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Nusantara, Exploring Diversity Part I: Central Borneo with David Metcalf
May 20, 2021 @ 6:00 pm UTC+8
Part I: Central Borneo
Opening day May 20th, 2021 at 6PM
David Metcalf is a professional photographer who has lived in Indonesia for 15 years and in that time has travelled extensively throughout the archipelago. He has produced 3 books on Bali, Kalimantan and Indonesia. The native New Zealander can’t get enough of this incredible country, and he will be sharing with us why.
David will be hosting a monthly series of talks titled Nusanatara where he will speak about his experiences , observations, and connections with the communities he has visited. David will also take us on a visual journey through his beautiful photographs.
The talks will appeal both to the armchair traveller and those wanting to get out on their own and discover these places.
Part I: Central Borneo – Orangutans, Ancient Rivers and Dayak Culture
The first talk which takes place at Usada on May 20th will concentrate on Central Borneo where David has journeyed to on more than 10 occasions.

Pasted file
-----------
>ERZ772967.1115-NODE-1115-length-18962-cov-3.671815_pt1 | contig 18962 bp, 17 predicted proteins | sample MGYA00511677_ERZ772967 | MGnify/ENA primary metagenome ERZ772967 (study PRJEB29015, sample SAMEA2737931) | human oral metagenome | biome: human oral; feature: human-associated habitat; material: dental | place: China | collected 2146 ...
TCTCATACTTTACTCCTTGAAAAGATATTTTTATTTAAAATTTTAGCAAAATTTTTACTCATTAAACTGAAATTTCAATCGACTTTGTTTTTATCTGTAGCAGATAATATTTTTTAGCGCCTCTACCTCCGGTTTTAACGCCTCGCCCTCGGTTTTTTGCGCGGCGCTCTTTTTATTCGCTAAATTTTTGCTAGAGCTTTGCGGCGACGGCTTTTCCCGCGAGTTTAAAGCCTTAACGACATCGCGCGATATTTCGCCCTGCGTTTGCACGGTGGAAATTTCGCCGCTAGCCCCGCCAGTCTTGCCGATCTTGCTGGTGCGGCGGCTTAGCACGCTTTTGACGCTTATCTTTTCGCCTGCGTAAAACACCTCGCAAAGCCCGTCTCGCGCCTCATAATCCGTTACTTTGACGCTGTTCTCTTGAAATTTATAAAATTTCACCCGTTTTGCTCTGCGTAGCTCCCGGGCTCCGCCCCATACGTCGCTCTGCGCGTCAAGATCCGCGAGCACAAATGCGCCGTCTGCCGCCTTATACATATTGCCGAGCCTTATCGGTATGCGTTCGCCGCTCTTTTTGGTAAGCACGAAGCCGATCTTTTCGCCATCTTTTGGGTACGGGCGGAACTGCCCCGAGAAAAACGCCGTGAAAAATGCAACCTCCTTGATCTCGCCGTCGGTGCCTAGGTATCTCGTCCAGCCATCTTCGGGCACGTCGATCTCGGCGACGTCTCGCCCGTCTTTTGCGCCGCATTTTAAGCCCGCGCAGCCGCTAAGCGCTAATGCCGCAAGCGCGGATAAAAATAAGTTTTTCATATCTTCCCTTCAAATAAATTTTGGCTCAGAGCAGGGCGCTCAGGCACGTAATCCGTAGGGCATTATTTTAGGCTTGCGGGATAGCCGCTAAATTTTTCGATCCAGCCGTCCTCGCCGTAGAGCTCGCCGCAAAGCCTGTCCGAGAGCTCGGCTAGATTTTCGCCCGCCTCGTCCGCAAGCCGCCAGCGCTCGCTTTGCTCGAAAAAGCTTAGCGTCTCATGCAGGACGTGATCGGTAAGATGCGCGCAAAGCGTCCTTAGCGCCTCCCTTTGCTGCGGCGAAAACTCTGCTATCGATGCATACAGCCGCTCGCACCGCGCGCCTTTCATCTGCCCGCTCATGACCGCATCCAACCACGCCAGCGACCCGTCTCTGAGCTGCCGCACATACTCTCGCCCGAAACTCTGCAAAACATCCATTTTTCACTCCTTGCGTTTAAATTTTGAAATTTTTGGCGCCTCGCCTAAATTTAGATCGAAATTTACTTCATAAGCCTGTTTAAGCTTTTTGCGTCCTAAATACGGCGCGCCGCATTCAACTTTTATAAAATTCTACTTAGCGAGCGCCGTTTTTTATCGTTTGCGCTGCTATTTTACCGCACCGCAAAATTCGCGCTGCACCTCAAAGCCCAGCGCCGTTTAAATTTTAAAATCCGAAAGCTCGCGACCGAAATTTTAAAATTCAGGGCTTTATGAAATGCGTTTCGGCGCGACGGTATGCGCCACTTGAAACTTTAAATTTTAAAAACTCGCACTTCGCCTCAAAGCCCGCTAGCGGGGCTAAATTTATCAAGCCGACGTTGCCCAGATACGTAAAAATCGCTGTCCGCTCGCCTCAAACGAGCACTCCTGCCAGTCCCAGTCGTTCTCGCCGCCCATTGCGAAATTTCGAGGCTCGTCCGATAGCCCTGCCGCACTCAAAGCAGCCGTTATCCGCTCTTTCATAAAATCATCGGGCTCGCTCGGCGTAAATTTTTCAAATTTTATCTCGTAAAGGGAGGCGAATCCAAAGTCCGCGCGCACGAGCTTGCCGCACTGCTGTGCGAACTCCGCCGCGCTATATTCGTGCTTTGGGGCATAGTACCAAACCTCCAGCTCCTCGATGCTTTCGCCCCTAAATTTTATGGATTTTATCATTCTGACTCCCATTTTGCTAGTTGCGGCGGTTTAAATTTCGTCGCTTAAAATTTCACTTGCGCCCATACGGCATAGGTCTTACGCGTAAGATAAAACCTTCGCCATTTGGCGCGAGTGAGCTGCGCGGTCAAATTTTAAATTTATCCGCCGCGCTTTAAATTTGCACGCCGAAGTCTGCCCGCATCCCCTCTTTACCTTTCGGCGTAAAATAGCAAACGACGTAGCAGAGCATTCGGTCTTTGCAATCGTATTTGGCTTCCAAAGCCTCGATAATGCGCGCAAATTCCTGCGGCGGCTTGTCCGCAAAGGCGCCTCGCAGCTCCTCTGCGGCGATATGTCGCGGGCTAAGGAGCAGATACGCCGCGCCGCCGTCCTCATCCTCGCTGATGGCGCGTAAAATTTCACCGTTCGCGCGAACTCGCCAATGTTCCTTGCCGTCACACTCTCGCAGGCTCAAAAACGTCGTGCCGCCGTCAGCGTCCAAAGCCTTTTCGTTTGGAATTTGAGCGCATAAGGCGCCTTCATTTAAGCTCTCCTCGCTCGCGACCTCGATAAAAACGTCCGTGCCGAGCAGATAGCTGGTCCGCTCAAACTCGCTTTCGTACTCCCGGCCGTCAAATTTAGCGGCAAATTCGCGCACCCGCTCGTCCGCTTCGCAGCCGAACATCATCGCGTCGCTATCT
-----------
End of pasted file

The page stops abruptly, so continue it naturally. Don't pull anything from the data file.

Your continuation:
This province, which land area covers 153,000 square kms (Bali is 5,000), is the second largest in Indonesia, and is home to many Dayak tribes, including those who still follow the traditional Adat ways, Kaharingan faith, has the largest number of Orangutans in Kalimantan , beautiful rivers, peat lands, and tropical forests.
However, this province has also suffered from destructive fires, floods, huge amounts of deforestation and illegal gold mining.
David has been involved in various programs including literacy, supporting a dance academy, sustainable tourism, indigenous film-making, Dayak youth development and education.
He will speak about these programs and the many inspirational Dayak youth leaders he has met along the way.
Over the next few months David Metcalf will cover:
Part II in June: Sumba – Ancient cultures and traditional ceremonies
Part III in July: East Java – Volcanoes, spectacular landscapes and Javanese culture
Part IV in August: West Kalimantan – Traditional Dayak culture, rituals and art.